RICS: Commercial property outlook in Scotland declines as occupier and investment demand fall

Alasdair Humphrey of JLL in Edinburgh

OCCUPIER and investor demand for commercial property in Scotland fell further, according to the latest Royal Institution of Chartered Surveyors (RICS) Commercial Property Monitor. The survey points to a weakening in the market as the prospect of further interest rate rises weigh heavily on the outlook over the year ahead.

On the occupier side, overall tenant demand in Scotland fell to a net balance of -10% of respondents, the lowest figure since Q1 2021. There has been a downward trend in occupier demand for both office and retail space (net balances of -5% and -46% respectively). However, tenant demand for industrial property saw an increase through Q3, with a net balance of +25% of respondents reporting a rise.

The net balance of respondents regarding retail demand has now been negative for 26 consecutive quarters. Meanwhile the net balance for industrial demand has been strongly positive since the middle quarters of 2020 when there was a covid-related dip.

Overall rental expectations in Scotland are broadly flat for the three months ahead (down from +8% previously), but there is a big variation between industrial on the one hand and retail on the other. A net balance of +41% was recorded for industrial rental expectations and -52% for retail. But both figures were weaker than in Q2.

In the investment market, a net balance of -28% of respondents in Scotland cited a decline in enquiries during Q3. This represents the weakest return for this metric since Q3 2020. A decline was seen across all three sectors, with industrial turning slightly negative for the first time since Q3 2020. And respondents said they had seen a sharp drop in interest from foreign investors. The net balance for foreign investment enquiries was -35%, one of the biggest falls since the series began.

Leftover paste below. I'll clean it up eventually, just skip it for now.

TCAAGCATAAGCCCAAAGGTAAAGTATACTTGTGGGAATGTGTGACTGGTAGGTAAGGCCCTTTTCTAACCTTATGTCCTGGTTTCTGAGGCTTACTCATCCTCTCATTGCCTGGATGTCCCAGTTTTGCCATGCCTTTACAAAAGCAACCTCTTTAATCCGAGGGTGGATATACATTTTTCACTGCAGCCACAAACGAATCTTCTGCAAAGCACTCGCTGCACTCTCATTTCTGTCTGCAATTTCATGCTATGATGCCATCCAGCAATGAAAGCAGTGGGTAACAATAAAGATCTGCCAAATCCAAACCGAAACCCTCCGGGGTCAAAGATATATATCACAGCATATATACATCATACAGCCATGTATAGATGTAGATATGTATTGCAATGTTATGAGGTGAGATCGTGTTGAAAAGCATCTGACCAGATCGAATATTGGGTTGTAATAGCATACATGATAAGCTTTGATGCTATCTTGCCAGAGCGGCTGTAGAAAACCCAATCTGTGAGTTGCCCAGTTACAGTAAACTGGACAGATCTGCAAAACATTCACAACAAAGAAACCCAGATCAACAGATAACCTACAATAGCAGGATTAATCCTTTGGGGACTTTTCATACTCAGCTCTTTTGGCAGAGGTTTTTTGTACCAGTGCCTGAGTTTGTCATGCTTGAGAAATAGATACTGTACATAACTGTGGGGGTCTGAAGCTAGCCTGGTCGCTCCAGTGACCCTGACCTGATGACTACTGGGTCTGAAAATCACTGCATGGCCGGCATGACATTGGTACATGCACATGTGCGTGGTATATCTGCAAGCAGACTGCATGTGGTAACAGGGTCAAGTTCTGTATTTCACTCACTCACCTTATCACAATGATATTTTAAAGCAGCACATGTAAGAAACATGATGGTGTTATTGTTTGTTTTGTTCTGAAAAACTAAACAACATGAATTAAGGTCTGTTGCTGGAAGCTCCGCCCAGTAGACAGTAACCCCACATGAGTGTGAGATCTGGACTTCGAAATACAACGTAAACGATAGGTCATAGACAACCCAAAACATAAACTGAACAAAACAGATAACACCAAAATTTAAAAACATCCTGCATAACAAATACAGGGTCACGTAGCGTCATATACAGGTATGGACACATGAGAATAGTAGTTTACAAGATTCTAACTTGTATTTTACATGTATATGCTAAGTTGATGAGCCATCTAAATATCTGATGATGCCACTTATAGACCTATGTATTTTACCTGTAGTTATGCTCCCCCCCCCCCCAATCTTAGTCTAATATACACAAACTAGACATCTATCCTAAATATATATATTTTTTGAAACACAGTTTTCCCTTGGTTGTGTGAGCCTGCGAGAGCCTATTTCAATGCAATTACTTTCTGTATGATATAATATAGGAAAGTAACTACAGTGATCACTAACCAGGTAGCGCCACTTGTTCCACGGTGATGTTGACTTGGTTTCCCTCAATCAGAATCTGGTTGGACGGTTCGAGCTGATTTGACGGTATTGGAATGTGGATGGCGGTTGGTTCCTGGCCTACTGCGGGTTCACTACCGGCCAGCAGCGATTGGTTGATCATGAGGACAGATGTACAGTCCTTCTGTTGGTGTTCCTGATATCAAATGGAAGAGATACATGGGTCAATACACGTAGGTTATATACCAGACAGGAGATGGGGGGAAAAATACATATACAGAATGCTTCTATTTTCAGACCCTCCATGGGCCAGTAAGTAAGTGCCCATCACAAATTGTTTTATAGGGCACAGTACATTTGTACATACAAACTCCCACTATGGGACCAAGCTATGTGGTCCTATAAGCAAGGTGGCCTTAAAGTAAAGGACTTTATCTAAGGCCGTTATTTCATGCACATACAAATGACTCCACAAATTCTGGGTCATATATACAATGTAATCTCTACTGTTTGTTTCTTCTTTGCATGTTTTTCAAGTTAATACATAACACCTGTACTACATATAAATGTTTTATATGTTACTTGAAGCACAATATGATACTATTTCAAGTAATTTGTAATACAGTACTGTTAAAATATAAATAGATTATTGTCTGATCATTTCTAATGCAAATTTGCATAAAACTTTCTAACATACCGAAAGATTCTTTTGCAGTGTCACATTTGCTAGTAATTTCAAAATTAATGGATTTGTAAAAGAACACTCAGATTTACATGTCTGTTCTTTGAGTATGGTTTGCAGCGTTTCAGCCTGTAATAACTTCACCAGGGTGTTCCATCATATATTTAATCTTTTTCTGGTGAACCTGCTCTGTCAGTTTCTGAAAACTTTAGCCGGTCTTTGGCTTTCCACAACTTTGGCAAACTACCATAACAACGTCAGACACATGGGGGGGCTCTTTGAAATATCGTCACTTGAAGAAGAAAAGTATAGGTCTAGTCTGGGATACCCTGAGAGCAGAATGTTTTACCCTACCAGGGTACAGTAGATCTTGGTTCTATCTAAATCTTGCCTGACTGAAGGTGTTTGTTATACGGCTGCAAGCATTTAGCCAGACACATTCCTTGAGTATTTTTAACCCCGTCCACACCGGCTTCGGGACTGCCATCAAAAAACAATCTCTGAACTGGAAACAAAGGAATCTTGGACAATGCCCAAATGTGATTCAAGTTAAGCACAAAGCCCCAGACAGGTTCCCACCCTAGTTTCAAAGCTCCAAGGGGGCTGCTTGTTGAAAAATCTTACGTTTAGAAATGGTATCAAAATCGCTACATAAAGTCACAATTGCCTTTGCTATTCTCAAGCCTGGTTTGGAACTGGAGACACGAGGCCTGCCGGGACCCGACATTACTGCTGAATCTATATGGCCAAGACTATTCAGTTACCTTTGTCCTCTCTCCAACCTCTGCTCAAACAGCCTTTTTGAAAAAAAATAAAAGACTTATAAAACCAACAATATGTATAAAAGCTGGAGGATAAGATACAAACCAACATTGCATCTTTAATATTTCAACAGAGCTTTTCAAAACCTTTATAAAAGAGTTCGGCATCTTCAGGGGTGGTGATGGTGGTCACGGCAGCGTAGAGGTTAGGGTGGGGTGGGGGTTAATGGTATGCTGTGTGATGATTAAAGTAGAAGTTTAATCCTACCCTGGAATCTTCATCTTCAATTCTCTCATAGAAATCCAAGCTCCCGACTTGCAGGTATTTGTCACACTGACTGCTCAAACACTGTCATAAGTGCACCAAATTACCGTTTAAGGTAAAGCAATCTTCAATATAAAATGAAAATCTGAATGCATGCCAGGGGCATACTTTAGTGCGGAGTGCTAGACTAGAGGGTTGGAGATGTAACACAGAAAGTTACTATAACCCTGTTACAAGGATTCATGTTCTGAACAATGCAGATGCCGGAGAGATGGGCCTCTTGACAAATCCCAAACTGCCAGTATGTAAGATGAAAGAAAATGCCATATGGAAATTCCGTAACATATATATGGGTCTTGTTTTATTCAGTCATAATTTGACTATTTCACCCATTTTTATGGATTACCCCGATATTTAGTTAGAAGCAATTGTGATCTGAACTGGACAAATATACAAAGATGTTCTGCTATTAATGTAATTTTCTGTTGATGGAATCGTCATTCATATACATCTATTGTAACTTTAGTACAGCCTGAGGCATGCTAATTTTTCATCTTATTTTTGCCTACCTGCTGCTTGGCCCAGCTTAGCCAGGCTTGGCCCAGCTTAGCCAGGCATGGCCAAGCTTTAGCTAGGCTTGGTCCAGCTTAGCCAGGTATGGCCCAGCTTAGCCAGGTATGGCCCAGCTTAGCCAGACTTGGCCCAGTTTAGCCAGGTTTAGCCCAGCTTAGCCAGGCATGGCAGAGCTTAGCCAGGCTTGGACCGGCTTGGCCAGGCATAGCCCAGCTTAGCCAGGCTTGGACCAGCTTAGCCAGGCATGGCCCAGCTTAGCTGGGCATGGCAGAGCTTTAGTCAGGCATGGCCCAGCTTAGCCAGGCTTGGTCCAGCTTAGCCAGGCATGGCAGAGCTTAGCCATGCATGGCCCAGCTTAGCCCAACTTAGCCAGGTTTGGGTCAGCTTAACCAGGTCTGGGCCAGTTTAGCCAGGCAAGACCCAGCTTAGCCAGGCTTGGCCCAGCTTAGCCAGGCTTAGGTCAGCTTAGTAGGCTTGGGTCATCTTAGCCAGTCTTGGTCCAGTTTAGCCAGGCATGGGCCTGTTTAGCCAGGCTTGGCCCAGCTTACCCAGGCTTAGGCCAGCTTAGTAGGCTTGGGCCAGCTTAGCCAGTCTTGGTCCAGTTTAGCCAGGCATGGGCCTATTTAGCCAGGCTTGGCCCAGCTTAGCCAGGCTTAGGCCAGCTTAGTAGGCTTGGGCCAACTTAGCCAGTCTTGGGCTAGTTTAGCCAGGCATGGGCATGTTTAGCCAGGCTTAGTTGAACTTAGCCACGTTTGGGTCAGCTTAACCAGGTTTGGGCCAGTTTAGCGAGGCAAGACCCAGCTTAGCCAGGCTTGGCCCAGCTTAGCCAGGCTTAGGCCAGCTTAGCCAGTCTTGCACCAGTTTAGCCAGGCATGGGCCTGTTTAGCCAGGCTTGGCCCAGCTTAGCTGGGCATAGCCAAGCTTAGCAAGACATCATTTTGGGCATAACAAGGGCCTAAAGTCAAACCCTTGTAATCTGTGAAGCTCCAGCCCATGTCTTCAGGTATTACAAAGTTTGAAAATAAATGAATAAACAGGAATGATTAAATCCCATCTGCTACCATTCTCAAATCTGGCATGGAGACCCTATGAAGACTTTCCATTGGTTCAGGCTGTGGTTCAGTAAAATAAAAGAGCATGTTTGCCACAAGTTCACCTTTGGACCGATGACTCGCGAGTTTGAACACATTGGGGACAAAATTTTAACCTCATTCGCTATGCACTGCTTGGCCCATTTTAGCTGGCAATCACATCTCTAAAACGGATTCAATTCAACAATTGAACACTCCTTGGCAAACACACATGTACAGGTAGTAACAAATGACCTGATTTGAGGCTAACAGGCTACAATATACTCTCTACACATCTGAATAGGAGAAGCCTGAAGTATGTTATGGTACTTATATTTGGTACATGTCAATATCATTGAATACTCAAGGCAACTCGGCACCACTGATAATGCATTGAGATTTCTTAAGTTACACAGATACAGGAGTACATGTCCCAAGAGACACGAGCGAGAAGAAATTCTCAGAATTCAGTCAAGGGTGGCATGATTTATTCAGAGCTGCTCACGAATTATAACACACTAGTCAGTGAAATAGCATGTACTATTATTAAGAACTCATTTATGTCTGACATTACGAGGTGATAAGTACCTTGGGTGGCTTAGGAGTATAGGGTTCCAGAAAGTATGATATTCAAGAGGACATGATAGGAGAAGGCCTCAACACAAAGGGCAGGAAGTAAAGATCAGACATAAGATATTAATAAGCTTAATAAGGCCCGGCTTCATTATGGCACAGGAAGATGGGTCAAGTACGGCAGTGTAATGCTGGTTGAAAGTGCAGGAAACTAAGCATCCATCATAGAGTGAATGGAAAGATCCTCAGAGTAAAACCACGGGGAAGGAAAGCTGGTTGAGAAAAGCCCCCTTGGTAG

The outlook shifted markedly during Q3 for capital values. Projections for office values in Scotland turned negative, with the net balance falling to -23% from +23% in the previous quarter. For retail, already negative projections were downgraded further, with a net balance of -54% of Scottish contributors anticipating retail values falling in the three months ahead.

Alasdair Humphrey of JLL in Edinburgh said: “Global events, added to rising cost of debt, higher gilt rate and increased construction costs are a soup of epic challenges but not all these and other factors apply equally across different property sectors and subsectors and so for some, opportunity will arise but there will be a concerted flight to quality and green buildings.”

Euan Ryan, Senior Public Affairs Officer, RICS said: “The commercial real estate sector has a vital role to play in ensuring the economic and social success of local communities across Scotland. As the Scottish Government set out in its Retail Strategy earlier this year, a ‘strong, prosperous and vibrant retail sector is essential to the vision of a wellbeing economy’. Through further initiatives to attract inward investment, the reforming of business rates to drive improvements, and ongoing work to decarbonise non-domestic buildings, the sector can contribute meaningfully to Scotland’s just transition and placemaking agenda, despite challenging economic conditions.” 

Tarrant Parsons, RICS Economist, said: “Deteriorating conditions across the UK economy are having an increasingly noticeable influence on the UK commercial property market, with higher interest rates, and the prospect of more to come, now clearly weighing on investor demand.

“The weaker survey feedback is particularly evident in the retail sector, as the cost-of-living crisis and falling consumer confidence takes its toll on household spending. Likewise, the office sector has also seen a renewed decline in demand, with ongoing structural changes to working patterns brought about by the pandemic further exacerbating the broader cyclical downturn in the economy.”

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